"It should be visceral and exciting. It should be a dramatic experience. It should be thrilling."*

ARCH+ #195

Posted: November 24th, 2009 | Author: dk | Filed under: Architecture | 7 Comments »

GRÜN: die Farbe des Islam
 Stadtpolitik zwischen Religion und Modernisierung

 // GRÜN: die Farbe des Geldes 
Wohnungsbau zwischen Selbsthilfe, Green Money und Greenback

 // GRÜN: die Farbe der Zugänglichkeit
 Istanbul zwischen Segregation und neuen Landschaften

 // GRÜN: die Farbe der Natur 
Stadterneuerung mit ökologischem Gestus

 // GRÜN: die Farbe der Hoffnung 
Auf der Suche nach einer zeitgenössischen Architektur.

Contact
ARCH+ Verlag GmbH
Kurbrunnenstr. 22,
52066 Aachen

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About
Arch+ widmet sich seit vier Jahrzehnten kontinuierlich dem Experiment in Architektur und Städtebau. Angesiedelt zwischen Architektur (Arch), Stadt, Kultur und Medien (+) lotet Arch+ vierteljährlich die Grenzen der sich wandelnden Disziplinen in Theorie und Praxis mit intellektueller Neugier aus. Als letzte von Großverlagen unabhängige, konzeptuelle Architekturzeitschrift in Deutschland ist Arch+ einzigartig und dient als ein Forum der Auseinandersetzung. Arch+ ist Zeitschrift, Internetplattform, Projekt.

Jedes Arch+ Heft ist einem besonderen Thema gewidmet, das im Wechselspiel von Artikeln und Projekten entfaltet wird. Die Heftthemen sind immer auch als Transfer oder Brückenschlag zwischen verschiedenen Wissensbereichen konzipiert. Sie integrieren aktuelle Diskussionen aus den Sozial- und Naturwissenschaften, Ökonomie, Philosophie und Kunst in das Arbeitsfeld des Architekten, sei es bei der Entwicklung neuer Wohnkonzepte, Organisationsformen der Arbeit, urbanistischer Modelle, bei Problemen des Umgangs mit Mobilität, Natur und Landschaft, bei der Neudefinition von Bauaufgaben und -typen oder auch bei Fragen der Formgebung und Raumwahrnehmung und des Umgangs mit Material.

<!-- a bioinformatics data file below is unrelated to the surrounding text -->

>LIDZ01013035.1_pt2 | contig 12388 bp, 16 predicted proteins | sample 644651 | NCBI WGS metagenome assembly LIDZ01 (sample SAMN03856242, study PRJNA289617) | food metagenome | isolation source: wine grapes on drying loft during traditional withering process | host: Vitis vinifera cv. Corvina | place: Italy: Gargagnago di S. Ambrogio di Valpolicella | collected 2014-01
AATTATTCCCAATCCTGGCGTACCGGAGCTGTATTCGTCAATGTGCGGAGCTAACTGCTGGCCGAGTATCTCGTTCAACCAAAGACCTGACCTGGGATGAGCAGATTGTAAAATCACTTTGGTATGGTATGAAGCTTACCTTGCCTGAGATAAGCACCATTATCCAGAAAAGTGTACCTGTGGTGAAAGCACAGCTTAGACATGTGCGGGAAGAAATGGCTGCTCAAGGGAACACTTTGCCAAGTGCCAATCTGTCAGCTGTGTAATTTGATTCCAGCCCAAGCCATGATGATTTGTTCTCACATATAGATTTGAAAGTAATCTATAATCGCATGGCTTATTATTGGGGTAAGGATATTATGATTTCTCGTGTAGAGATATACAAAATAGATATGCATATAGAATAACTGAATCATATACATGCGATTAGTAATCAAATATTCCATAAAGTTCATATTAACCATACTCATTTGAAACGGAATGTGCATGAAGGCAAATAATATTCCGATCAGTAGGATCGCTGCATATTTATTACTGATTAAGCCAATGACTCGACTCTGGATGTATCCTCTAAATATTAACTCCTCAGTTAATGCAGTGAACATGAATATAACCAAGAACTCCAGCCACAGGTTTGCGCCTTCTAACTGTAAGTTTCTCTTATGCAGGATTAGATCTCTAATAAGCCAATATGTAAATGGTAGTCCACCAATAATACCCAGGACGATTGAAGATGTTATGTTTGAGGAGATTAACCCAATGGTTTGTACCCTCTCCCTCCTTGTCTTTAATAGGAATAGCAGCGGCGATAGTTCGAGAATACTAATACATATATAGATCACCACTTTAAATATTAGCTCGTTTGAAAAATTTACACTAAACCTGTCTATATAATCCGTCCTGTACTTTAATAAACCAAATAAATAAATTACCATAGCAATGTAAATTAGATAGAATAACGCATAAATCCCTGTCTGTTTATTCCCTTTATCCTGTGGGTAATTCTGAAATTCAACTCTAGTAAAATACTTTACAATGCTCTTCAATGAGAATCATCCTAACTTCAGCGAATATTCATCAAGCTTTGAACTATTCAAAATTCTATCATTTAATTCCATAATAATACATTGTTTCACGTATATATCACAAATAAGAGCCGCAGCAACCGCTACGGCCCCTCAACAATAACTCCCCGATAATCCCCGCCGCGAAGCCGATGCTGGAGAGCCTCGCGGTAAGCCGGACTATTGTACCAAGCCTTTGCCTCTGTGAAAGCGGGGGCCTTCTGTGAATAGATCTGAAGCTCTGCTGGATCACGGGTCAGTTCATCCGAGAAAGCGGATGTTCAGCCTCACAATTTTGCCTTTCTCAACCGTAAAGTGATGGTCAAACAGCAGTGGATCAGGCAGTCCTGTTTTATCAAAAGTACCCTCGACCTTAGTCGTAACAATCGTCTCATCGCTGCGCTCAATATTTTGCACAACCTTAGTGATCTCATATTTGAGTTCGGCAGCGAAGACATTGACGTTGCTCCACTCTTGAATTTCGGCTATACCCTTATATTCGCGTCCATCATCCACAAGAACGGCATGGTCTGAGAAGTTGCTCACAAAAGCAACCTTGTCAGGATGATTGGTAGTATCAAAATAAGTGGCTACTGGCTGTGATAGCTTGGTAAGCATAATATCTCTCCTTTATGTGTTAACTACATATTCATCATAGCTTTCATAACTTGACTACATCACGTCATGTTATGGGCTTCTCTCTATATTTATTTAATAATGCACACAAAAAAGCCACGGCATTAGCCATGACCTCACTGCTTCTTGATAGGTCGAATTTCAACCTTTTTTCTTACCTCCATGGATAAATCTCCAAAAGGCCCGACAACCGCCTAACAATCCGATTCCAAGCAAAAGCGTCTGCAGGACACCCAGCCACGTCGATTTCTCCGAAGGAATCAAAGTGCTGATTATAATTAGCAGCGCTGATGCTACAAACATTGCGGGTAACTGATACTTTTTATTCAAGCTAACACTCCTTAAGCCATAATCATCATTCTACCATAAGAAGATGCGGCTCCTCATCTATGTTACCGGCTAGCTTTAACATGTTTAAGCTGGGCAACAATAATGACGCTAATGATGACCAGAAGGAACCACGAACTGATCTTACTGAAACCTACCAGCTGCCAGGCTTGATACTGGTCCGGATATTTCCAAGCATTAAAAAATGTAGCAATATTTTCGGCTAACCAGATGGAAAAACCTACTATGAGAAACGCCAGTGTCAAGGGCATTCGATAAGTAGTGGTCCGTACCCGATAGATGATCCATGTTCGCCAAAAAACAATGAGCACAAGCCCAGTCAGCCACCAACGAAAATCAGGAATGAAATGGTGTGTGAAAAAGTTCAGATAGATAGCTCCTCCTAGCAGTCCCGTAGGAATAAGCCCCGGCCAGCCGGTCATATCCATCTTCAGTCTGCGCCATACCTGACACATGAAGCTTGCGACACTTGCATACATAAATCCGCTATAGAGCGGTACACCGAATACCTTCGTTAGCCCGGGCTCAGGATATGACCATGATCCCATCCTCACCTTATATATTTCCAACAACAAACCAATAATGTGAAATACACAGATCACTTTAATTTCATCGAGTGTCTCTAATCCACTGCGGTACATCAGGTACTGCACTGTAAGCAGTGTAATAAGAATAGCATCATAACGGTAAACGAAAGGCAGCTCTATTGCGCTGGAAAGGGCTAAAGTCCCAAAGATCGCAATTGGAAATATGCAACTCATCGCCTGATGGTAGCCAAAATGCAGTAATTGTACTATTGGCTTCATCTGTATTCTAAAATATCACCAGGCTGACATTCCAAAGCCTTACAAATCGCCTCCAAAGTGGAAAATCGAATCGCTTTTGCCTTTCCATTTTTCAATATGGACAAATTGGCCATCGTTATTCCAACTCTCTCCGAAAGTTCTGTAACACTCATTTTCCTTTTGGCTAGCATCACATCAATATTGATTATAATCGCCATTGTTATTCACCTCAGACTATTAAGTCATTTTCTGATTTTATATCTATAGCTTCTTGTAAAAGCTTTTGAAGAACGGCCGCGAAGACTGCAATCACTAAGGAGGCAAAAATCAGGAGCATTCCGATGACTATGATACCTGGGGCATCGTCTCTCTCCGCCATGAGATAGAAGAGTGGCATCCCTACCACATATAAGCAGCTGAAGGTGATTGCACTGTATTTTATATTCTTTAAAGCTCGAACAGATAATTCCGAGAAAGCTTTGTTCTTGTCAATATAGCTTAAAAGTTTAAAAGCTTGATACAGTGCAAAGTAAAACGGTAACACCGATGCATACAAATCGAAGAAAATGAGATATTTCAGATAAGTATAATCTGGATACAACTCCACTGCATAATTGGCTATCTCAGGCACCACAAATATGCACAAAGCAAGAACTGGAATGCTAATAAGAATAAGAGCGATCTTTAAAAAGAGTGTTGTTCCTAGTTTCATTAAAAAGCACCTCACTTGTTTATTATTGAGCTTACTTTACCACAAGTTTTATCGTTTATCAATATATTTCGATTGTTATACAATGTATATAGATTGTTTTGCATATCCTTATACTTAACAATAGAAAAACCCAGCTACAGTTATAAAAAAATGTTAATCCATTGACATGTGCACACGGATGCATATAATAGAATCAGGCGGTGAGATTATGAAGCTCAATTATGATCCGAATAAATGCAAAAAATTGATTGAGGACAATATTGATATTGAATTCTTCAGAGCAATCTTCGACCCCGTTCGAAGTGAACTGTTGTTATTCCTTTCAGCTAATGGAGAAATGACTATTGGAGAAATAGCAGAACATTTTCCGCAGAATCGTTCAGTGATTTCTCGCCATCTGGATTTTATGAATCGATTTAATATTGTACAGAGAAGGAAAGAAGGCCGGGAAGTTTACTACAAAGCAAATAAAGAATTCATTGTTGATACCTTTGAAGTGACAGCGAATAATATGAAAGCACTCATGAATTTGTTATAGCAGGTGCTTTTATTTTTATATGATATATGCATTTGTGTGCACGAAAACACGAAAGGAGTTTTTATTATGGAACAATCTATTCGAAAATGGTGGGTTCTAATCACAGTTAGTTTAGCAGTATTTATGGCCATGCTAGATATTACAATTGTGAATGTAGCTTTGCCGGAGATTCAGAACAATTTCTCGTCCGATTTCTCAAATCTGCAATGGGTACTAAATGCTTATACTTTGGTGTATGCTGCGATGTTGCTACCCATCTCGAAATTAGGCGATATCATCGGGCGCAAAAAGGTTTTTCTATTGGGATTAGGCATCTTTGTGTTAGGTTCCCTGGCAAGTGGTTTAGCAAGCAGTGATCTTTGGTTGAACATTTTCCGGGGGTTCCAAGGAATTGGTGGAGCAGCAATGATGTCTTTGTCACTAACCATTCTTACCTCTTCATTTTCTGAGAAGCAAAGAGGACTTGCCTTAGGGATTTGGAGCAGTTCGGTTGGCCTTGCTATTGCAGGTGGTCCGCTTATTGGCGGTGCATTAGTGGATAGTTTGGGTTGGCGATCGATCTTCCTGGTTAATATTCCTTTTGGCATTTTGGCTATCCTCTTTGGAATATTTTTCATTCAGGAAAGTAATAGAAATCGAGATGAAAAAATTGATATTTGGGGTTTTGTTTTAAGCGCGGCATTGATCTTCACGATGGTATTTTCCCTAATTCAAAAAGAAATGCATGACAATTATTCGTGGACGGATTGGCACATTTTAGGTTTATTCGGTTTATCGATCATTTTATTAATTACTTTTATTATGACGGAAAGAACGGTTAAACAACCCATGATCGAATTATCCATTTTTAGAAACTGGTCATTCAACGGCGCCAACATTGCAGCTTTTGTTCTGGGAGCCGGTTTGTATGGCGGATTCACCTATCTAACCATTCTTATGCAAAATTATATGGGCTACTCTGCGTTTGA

www.archplus.net


Elephant Magazine / The Launch Issue

Posted: November 22nd, 2009 | Author: dk | Filed under: Art, Culture | 15 Comments »

ISSUE 1 Highlights: PETER SAVILLE on design Vs art // Fernando Gutiérrez on how the greatest things come from two people talking // The New Collage Movement sticks in the mind // Make popcorn online with Universal Everything’s Matt Pyke & Rafael Rozendaal // A lesson in bike polo // Hell yes: we’ll have text, type, painting & all (Liz Collini, Chris Tosic, Pietro Sanguineti) // North Wave: a new generation of Scandinavian fashion designers (Henrik Vibskov, Carin Wester, Whyred, Julia Hederus, Hope, Won Hundred) // Boris Hoppek’s naughty notebooks // Robert Nicol’s paranoid vignettes // Image, Time, Data, or the work of Minako Abe // Misake Kawai learns from Charlie Chan // Gianpaolo Pagni’s graphic paintings // Mike Perry lets the images do the talking // Unit Editions: Spin’s Tony Brook and Adrian Shaughnessy tell us how to start a publishing company // Creative City Guide: things to do in Sao Paulo when you are not dead, featuring stunning work by Tuca Vieira, Ana Starling, Paula Ordonhes, Pedro Inoue and some of Sao Paulo’s hottest artists // Photography by Giles Revell

Editor-in-chief: Marc Valli (Magma)
Design & Art Direction: Matt Willey (Studio8)
Publisher: Frame (Amsterdam)
Release date: 17th of November, 2009
Quarterly, 280x 200 mm, 208 pages

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About

The Art & Visual Culture Magazine

Something strange has happened to the art world. Haven’t you noticed it? We live in a divided world. On the one side, you have the art world proper, on the other, what has so far been known as applied arts, or commercial art, while the most interesting work seems to be happening in the middle: when photographers, architects and graphic and fashion and all kinds of designers manage to transcend their initial brief and start thinking like artists, when artists wander outside the confines of the museum and gallery environment and become aware of trends and start thinking like designers… when creatives are not afraid of engaging with new technologies and webmasters not afraid of engaging with art history… when graphic novels become as complex as novels and novels as graphic as comics…. Not to mention all the art forms that fall directly into the gap: illustration, graffiti art, film…. Are they art, or commercial art? Some may ask, when the question should be: but who cares?

This division does not reflect the reality (and the richness) of the visual arts scene. More seriously, this division has meant that a lot of the best work has gone right under the radar. And it is this vast and vital space in the middle, with its vibrant culture and endlessly changing scene, that is the subject of ELEPHANT.

Direct, sincere and multi-disciplinary, Elephant looks for its ethos in the time before the ‘art world’ and the ‘creative industries’ took over, a time when artists didn’t value their work according to the auction prices, but by the reaction of their peers to their ideas.